Occupy Wall Street announced on its website that “a team of activists” opened more than 20 stations in Brooklyn and Manhattan by taping MetroCard readers at turnstiles and propping open emergency exits.
Albany leaders have agreed to fund the last three years of the MTA’s current five-year capital plan, but it could mean fare hikes down the line.
The City wants to make sure March Madness doesn’t keep you from getting home safely.
Cops may have a new lead in the case of 22-year-old Ian Burnet from Virginia who went missing in Manhattan last month.
Tolls went up on the New Jersey Turnpike and Garden State Parkway. Commuters in Connecticut are dealing with a more expensive ride as well.
The Straphangers Campaign’s Gene Russianoff says among the worst things is that the 2nd Avenue subway project is behind schedule and over budget.
The MTA is delaying its plan to charge $1 each time you buy a new MetroCard.
MTA Chairman Jay Walder said that by making every dollar count the agency will avoid the hikes, but there are plenty of “ifs.”
The old saying “crime doesn’t pay” apparently doesn’t apply to fare evaders in New York City subways.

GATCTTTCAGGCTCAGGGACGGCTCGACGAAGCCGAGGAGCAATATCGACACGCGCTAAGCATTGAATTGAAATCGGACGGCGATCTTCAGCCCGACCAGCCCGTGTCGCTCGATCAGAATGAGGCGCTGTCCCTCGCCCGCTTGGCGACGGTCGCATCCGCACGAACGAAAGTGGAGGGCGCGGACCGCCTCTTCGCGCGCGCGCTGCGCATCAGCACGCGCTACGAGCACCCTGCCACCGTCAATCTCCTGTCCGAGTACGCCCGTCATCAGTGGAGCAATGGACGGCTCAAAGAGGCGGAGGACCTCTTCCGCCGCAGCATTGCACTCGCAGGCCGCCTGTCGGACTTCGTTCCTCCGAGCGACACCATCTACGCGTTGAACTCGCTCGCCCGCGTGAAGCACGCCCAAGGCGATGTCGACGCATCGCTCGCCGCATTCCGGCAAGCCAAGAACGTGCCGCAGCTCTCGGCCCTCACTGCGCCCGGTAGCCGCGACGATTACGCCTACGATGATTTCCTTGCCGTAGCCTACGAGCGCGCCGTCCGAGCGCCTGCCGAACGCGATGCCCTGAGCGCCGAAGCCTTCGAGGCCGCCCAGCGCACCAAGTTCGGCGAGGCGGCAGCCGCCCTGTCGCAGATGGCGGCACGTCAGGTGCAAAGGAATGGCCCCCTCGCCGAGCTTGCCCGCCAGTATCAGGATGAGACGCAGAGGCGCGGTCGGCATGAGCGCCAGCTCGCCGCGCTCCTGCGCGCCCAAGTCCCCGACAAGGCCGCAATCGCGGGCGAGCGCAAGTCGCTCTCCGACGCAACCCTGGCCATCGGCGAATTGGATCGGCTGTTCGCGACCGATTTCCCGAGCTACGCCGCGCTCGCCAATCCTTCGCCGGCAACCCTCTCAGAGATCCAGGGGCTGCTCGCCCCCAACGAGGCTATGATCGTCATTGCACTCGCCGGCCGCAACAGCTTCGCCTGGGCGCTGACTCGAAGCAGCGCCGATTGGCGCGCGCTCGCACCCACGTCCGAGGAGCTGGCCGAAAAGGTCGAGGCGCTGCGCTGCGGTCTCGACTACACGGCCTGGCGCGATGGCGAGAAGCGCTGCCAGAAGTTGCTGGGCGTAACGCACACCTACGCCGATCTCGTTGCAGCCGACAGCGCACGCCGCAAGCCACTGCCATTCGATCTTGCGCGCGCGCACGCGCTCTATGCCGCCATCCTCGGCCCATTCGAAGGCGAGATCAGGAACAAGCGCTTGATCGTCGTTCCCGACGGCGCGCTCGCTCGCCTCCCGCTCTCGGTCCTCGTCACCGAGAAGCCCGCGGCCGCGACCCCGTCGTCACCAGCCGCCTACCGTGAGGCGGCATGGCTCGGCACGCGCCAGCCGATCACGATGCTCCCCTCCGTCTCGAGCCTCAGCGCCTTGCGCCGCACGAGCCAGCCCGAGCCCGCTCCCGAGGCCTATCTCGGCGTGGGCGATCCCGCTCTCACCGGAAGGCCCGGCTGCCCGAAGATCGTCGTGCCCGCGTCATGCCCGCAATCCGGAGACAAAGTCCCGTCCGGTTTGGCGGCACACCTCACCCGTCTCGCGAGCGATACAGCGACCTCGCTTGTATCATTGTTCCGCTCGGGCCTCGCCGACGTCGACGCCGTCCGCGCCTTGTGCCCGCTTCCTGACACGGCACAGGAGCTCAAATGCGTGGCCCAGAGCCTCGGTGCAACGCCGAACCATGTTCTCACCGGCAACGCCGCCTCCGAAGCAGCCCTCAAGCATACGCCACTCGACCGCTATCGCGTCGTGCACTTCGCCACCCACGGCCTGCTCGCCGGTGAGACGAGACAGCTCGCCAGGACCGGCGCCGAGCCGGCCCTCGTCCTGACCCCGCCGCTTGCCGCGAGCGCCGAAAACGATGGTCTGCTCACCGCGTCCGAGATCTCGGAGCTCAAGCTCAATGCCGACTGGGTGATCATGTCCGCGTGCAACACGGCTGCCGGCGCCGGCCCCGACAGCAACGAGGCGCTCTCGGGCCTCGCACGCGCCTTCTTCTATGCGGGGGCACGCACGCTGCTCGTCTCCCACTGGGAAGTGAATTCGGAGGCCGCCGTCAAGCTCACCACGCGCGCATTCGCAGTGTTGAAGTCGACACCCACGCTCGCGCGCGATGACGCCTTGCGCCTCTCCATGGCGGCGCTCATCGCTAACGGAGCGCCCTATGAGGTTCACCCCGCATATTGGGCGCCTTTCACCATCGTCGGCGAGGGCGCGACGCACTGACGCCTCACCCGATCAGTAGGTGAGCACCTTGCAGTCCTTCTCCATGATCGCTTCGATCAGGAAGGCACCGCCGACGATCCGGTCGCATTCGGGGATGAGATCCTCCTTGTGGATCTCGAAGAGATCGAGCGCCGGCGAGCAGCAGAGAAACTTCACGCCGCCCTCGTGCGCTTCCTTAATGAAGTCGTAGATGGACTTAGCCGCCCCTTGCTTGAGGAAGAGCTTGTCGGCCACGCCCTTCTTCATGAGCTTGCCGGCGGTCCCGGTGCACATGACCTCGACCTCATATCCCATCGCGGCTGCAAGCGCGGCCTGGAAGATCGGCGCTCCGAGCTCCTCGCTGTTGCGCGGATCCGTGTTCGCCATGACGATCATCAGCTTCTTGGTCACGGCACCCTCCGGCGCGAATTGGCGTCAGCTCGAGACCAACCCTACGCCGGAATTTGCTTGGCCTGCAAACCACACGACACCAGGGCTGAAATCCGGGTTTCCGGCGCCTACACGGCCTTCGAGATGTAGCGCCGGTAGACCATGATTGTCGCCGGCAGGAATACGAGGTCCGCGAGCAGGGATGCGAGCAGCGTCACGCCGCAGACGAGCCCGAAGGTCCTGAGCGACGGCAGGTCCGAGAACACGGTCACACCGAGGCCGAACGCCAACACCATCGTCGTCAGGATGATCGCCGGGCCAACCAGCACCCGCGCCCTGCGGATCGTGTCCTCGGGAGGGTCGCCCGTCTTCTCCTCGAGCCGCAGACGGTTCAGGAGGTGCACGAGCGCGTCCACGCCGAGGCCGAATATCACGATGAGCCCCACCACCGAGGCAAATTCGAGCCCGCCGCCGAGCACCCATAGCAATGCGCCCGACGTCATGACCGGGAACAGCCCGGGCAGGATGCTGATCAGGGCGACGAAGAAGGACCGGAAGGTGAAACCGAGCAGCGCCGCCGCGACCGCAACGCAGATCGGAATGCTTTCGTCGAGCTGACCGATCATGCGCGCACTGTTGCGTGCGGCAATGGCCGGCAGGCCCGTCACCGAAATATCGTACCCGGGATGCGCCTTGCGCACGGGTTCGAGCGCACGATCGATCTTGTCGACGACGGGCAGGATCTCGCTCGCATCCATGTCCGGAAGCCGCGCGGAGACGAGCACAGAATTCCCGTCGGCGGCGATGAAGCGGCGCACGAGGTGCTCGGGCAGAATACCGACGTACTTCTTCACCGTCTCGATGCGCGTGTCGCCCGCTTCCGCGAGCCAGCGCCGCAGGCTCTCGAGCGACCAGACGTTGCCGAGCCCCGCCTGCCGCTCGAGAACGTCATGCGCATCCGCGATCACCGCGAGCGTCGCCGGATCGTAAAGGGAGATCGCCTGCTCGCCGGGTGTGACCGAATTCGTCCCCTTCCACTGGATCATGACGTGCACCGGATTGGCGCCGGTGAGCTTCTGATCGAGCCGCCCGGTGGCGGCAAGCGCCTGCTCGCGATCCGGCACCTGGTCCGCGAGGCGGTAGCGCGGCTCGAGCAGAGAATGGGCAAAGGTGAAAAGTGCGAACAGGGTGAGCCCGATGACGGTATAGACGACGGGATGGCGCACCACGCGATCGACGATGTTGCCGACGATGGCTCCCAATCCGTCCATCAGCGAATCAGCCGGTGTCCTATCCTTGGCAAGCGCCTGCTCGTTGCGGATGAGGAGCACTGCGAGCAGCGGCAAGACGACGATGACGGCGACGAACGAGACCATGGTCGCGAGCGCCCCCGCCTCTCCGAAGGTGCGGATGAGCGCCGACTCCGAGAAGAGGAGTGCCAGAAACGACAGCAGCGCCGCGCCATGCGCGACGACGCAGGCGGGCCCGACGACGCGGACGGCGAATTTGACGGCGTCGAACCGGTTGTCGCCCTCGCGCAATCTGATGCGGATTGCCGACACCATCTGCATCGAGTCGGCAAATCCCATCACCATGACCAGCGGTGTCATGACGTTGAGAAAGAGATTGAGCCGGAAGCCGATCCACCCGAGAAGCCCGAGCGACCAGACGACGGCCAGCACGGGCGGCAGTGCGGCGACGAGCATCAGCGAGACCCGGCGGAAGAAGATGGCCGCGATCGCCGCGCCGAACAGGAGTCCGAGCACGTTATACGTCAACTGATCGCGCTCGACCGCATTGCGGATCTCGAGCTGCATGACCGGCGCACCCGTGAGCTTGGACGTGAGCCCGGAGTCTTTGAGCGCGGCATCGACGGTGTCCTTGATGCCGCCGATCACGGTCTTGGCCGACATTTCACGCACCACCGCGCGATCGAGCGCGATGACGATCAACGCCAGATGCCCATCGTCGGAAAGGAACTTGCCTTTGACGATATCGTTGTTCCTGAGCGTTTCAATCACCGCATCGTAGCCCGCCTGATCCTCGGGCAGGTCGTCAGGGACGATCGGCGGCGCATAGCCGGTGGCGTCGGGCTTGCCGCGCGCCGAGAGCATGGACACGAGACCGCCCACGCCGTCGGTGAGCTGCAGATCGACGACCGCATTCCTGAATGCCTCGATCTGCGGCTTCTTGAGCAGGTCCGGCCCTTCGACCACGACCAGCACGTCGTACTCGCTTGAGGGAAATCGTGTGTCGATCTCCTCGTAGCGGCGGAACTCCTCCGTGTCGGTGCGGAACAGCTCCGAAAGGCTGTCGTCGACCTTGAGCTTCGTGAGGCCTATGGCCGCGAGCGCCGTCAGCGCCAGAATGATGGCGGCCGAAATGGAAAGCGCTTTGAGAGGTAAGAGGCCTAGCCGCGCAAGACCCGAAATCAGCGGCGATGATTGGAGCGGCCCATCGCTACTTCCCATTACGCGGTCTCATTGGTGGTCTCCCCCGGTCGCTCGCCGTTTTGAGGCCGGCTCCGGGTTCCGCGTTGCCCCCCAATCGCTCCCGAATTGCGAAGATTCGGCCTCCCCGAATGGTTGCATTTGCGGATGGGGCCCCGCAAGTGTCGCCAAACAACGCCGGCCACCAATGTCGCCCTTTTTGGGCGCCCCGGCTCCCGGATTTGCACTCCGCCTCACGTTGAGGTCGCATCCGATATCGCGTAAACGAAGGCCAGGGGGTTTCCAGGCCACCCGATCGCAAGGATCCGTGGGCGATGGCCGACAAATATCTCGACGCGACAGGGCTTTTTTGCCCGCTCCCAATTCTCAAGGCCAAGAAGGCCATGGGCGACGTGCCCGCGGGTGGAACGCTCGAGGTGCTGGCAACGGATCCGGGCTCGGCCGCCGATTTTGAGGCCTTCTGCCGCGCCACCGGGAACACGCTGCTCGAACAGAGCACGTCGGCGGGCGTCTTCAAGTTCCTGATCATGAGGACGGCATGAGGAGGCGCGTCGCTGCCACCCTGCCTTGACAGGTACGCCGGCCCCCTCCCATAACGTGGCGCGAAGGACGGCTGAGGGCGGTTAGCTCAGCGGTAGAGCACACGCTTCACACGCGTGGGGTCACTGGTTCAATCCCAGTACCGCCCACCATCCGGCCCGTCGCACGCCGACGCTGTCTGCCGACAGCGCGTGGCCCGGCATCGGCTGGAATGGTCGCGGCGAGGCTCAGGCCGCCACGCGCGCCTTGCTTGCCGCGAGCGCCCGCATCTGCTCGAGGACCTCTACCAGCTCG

Some shutterbugging on New York City Transit has won two people a free month of rides.
Forest City Ratner, the developer behind Brooklyn’s Barclays Center, and the Nets want to ensure car traffic won’t be an issue when the team makes their first official Prospect Heights tipoff in 2012.
A local artist came up with a creative way to turn old MetroCards into high-end souvenirs, but the MTA is taking a swipe at her budding business.
The Jets did an impossible deed yesterday. They finished a game they should have won, should have lost, and should have tied.
Commuters who use New York City’s subways, buses and commuter trains will be digging deeper in their pockets.
The first of the five hearings regarding proposed fare hikes began Monday night at the Cooper Union Great Hall on 7th Street.